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NAD boosters

NickOttensNickOttens Barcelona, SpainPosts: 288 admin
From KHN:
Renowned Harvard University geneticist David Sinclair recently made a startling assertion: Scientific data shows he has knocked more than two decades off his biological age.

What’s the 49-year-old’s secret? He says his daily regimen includes ingesting a molecule his own research found improved the health and lengthened the life span of mice. Sinclair now boasts online that he has the lung capacity, cholesterol and blood pressure of a “young adult” and the “heart rate of an athlete.”

The story does give some reasons for skepticism:
  • The molecules - "NAD boosters" - have only been proven to work in mice.
  • Sinclair is an investor in InsideTracker, the company that measured his age.

Comments

  • JessicaYoonJessicaYoon Los Angeles, CaliforniaPosts: 24 mod
    Are there any known negative side effects of taking NAD booster supplements?
  • abarsoukabarsouk Posts: 6
    Vitamin B supplementation (like NAD) has been postulated to increase the risk of cancer. Cancer and aging are opposites molecularly (the former is uncontrolled growth and the latter is cellular stagnation). However, much more clinical research into NAD boosters is required. Two companies, ChromaDex and Elysium, are duking it out in court over the patents to the effective NAD boosting supplement NR.
  • LisaCovingtonLisaCovington Los Angeles, CaliforniaPosts: 38 mod
    Interesting read. Potential ties into a larger, complicated story involving long-term calorie-restriction etc.:
    http://www.berkeleywellness.com/supplements/other-supplements/article/do-nad-boosting-supplements-fight-aging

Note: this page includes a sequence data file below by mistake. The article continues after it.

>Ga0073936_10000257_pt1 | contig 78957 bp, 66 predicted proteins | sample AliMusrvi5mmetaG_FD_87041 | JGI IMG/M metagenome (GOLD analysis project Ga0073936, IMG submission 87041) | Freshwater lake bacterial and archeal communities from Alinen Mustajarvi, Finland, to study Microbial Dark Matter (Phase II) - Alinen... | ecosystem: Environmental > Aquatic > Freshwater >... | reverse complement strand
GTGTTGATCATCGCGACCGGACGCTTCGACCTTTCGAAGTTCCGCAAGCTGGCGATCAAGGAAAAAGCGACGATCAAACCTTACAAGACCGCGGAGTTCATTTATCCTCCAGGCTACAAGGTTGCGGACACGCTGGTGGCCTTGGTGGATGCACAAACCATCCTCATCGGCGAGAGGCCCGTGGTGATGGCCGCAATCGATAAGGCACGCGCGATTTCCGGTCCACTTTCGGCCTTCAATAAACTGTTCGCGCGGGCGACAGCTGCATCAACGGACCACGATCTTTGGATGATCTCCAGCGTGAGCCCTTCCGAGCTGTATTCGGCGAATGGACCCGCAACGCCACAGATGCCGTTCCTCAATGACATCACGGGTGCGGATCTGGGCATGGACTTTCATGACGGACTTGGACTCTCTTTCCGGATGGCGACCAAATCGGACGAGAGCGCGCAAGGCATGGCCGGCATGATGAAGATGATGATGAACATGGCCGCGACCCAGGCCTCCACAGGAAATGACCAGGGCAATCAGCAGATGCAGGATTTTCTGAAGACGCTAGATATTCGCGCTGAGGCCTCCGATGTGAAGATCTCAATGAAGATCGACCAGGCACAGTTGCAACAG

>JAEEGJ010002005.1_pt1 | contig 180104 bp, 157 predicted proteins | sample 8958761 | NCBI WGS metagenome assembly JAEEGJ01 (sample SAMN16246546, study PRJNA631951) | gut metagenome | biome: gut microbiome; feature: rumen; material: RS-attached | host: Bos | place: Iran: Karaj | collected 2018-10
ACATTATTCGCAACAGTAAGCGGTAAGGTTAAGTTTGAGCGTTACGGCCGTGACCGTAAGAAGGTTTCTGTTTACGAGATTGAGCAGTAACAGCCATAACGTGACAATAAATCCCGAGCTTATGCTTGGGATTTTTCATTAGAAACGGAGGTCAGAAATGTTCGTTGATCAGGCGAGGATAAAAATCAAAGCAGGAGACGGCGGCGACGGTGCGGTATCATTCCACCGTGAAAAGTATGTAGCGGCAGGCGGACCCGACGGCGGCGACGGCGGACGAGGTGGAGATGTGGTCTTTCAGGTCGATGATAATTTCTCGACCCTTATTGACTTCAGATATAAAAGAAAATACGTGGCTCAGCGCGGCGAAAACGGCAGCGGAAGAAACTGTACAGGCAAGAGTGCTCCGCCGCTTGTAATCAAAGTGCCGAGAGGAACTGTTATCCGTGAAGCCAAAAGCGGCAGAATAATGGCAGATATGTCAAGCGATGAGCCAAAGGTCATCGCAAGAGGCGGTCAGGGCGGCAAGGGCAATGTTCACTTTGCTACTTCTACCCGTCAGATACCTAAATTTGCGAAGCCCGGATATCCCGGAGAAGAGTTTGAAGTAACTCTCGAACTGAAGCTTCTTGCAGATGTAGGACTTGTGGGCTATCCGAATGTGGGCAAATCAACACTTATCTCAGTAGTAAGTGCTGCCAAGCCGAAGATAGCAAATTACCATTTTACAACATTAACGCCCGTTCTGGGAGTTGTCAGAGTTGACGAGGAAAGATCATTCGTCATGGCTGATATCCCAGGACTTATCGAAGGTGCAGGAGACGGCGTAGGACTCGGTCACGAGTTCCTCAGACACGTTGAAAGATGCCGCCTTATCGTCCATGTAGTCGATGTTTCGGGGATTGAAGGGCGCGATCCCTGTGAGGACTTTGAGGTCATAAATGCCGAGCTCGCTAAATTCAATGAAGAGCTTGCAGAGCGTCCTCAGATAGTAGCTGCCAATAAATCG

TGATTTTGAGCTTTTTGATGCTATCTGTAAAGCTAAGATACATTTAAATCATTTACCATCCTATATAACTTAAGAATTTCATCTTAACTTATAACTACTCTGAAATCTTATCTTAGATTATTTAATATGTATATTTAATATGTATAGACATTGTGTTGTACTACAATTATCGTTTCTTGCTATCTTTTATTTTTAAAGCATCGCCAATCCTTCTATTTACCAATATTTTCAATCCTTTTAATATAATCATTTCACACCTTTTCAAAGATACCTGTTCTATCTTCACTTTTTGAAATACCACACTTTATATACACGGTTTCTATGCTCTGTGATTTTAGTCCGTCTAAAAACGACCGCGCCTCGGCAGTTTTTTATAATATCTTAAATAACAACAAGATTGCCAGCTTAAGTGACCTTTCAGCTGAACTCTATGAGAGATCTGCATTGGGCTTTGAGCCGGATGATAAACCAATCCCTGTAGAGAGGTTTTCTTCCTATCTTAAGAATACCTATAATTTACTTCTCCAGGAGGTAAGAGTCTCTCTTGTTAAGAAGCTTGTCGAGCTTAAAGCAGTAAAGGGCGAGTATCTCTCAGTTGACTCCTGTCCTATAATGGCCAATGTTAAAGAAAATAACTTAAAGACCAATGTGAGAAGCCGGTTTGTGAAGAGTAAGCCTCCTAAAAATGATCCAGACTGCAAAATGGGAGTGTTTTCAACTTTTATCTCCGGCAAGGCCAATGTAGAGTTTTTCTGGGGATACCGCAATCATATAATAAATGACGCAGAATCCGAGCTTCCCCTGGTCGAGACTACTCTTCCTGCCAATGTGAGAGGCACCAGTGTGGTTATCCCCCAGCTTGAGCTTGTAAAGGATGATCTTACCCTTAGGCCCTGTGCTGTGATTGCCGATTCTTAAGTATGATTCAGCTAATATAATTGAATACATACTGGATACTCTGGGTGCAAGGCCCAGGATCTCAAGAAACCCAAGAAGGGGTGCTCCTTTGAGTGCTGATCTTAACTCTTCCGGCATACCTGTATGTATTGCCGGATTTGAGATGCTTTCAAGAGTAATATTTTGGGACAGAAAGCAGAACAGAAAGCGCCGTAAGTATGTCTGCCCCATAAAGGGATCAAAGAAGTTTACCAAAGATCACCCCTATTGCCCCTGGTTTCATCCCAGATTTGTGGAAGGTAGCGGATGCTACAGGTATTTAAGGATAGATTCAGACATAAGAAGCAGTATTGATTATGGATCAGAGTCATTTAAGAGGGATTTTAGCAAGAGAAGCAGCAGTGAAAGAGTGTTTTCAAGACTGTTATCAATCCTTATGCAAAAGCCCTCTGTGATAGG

• RoeyRoey Posts: 66 mod
    This is incredibly anecdotal, and I'm actually suprised that Sinclair is willing to put it all on the shoulders of a single molecule. Can he base that claim on clinical trials in more than a single person, who probably also works out, enjoys the best healthcare services available, and makes use of other treatments and potential drug candidates?

    @ymedan - am I missing something here? Do you know Sinclair personally?
  • ymedanymedan Posts: 77 ✭✭
    I don't know David Sinclair but from some inquiries I made locally, NAD+ supplements may prove useful with people whose Mitchondrial function has deteriorated. It turns out that Mitochondrial DNA does not have a Telomere protection and therefore prone to mutations much more than human DNA. Accumulated over time, it will impair the energy cycle of the cell, which NAD+ seems to reboost.
  • NickOttensNickOttens Barcelona, SpainPosts: 288 admin
    @david, @anastasiyakgia, @Alex, what is your opinion on taking NAD booster supplements?
  • RobinRobin Posts: 2
    Hello All,
    I have to say from the information I have read and the videos I have consumed Dr. Sinclair seems to be a driven promoter. While I believe the science still has a long way to go I actually do take Niagen regularly (along with Pterostilbene and other antioxidants irregularly). While for the most part you could say that the results are unnoticed in a day to day setting during sports ( I run ) I find there is a distinct improvement in my base line cardio performance. I am in my late 50's and based on stats (blood work, blood pressure, heart rate etc) I am easily functioning at the level of a person in their early forties... While NR seems to be doing something for heart/lung functionality it does little (that I can tell) for skin rejuvenation. Any new proven products out there on that front??



  • ymedanymedan Posts: 77 ✭✭
  • ymedanymedan Posts: 77 ✭✭
    A recent research from Washington University school of medicine demystifies the young blood transfusion craze by showing that it is sufficient to extract an enzyme called eNAMPT (NAD) from young blood, in order to reap the benefit.

    Was Frankenstein correct afterall?
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